Consultation and Analysis

The four stages in this section involve the analysis of societal impacts using an iterative process based upon the methodology, and in concert with identified stakeholders,  that looks at each of six aspects of societal impacts as described above.

Consult with stakeholders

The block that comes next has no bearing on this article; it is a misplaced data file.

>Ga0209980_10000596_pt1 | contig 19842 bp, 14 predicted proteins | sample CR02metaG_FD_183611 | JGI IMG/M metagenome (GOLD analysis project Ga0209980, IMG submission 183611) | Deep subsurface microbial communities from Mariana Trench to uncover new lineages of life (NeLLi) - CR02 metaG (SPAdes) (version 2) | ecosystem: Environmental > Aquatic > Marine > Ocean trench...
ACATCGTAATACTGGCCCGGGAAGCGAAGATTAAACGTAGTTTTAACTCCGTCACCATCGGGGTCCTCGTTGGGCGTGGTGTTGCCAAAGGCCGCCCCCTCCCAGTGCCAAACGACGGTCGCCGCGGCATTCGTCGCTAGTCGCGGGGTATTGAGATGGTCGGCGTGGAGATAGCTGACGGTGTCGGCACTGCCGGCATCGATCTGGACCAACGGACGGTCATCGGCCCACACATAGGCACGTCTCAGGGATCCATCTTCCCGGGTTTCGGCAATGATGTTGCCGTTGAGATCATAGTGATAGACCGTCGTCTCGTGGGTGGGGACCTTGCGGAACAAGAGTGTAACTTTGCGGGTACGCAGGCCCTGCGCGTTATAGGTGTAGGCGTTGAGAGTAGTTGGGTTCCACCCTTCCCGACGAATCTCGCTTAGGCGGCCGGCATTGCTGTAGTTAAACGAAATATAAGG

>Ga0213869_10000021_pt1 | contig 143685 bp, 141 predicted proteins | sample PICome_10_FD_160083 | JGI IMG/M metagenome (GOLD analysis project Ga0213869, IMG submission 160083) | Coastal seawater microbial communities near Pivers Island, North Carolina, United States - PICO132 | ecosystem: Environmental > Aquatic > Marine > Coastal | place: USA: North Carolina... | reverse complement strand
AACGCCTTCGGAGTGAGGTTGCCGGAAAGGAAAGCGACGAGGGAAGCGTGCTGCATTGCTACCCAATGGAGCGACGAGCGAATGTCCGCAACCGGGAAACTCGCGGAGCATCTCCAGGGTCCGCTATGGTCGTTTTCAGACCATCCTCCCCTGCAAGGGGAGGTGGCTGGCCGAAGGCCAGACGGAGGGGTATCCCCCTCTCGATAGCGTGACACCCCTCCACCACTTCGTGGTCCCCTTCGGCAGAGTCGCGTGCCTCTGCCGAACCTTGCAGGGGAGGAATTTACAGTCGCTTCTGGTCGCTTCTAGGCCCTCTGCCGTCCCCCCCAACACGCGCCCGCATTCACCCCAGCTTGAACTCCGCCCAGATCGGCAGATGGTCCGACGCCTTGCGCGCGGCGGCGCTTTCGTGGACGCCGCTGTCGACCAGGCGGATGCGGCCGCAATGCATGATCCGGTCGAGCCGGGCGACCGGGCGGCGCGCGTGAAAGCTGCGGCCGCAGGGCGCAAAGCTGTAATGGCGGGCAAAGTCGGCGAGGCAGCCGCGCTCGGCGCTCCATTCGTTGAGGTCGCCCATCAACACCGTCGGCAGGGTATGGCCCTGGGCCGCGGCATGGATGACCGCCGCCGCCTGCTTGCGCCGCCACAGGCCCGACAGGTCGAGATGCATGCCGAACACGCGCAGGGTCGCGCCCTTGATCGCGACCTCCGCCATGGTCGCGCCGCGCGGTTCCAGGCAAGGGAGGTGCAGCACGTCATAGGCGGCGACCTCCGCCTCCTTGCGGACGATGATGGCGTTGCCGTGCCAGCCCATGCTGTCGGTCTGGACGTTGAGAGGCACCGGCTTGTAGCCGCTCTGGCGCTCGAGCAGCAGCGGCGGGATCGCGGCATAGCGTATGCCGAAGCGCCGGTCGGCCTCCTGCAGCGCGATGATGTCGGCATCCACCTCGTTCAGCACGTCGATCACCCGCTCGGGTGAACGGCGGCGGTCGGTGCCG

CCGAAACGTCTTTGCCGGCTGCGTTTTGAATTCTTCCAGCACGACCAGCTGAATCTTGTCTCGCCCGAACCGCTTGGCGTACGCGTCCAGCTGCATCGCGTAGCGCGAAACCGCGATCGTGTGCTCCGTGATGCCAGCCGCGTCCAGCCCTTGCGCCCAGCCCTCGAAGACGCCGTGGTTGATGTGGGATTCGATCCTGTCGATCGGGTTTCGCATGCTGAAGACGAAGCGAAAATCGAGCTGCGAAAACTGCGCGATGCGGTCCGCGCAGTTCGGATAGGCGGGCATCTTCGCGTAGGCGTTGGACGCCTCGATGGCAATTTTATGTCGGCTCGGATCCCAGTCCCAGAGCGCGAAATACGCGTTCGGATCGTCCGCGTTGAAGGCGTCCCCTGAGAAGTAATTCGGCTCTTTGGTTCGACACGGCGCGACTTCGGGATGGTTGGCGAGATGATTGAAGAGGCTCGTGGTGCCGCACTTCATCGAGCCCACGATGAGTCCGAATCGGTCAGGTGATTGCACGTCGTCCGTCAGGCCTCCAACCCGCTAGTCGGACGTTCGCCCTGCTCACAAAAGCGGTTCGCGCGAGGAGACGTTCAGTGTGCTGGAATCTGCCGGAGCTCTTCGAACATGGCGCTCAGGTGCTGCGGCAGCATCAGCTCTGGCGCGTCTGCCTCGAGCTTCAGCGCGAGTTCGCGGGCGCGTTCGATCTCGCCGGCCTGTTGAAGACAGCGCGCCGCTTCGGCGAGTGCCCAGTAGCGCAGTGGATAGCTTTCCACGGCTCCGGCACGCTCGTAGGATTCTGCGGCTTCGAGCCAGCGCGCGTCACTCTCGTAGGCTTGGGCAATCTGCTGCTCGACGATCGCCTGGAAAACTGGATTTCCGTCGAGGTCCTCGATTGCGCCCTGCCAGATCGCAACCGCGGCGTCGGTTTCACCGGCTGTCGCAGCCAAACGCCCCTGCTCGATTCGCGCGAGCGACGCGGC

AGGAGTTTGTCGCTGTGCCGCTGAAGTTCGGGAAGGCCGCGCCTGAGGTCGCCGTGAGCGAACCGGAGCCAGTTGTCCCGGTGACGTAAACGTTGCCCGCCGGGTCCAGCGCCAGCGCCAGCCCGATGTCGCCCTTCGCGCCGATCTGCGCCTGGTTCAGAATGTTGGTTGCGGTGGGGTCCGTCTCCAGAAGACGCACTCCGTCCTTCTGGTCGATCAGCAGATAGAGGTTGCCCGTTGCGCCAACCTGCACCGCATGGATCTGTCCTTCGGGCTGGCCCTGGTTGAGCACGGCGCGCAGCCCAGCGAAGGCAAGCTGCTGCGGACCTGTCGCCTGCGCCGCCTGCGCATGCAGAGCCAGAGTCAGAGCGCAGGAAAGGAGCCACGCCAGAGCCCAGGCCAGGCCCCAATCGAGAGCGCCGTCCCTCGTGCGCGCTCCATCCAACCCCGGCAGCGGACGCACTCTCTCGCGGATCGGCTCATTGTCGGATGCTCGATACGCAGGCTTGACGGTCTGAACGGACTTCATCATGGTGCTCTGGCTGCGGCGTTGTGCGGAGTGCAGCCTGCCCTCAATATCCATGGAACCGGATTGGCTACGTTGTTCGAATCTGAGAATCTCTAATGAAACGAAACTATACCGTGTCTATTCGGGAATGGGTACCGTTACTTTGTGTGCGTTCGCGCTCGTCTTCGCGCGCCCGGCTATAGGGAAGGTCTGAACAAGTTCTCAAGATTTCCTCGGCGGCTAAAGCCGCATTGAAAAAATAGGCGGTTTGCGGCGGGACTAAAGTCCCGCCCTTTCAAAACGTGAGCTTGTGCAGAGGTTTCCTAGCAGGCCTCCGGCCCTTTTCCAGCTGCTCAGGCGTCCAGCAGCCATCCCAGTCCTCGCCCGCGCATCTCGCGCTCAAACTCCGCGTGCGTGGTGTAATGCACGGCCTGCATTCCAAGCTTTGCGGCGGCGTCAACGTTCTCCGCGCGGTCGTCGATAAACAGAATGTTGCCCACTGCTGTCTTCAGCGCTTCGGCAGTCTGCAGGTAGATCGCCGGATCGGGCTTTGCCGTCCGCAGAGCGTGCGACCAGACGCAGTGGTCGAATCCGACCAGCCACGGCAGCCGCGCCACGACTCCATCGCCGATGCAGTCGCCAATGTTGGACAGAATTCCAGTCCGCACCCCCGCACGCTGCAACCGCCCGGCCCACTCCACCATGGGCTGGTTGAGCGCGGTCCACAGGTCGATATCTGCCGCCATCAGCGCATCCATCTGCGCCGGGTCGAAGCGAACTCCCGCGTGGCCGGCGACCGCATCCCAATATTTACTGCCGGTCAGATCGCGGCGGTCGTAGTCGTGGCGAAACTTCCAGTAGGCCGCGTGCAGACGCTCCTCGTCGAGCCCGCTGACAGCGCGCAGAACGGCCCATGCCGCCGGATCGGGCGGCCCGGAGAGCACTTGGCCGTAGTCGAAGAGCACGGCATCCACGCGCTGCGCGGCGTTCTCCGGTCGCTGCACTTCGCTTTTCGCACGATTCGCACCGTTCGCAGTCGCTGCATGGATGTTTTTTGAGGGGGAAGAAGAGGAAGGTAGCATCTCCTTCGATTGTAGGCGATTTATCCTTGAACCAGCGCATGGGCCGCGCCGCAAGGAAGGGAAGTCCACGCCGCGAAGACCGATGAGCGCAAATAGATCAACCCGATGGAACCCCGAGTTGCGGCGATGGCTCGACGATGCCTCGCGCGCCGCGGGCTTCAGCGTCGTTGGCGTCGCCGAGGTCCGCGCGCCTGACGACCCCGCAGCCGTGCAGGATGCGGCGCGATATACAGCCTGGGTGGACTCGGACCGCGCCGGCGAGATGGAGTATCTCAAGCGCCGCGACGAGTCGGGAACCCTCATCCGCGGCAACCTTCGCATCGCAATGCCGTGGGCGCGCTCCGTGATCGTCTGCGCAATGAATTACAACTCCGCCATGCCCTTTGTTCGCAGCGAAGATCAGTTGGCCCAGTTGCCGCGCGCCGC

The project manager and/or societal impact assessor should enter a dialogue with as many stakeholders as appropriate or meaningfully possible (taking into account the available budget). There are many reasons for doing so, not least of which is that they may identify some societal risks not considered by the project manager or assessor. By consulting stakeholders, the project manager may forestall or avoid criticism that they were not consulted. If something does go wrong downstream – when the project or technology or service is deployed – an adequate consultation at an early stage may help the organisation avoid or minimise liability. Furthermore, consulting stakeholders may provide a sort of “beta test” of the project or service or technology. Consulted stakeholders are less likely to criticise a project than those who were not consulted. The earlier a consultation process is entered into, the more benefits an organisation can expect to draw from it as any learning produced can be integrated into the project more rapidly, and additional information may help to avoid unanticipated problems in the project.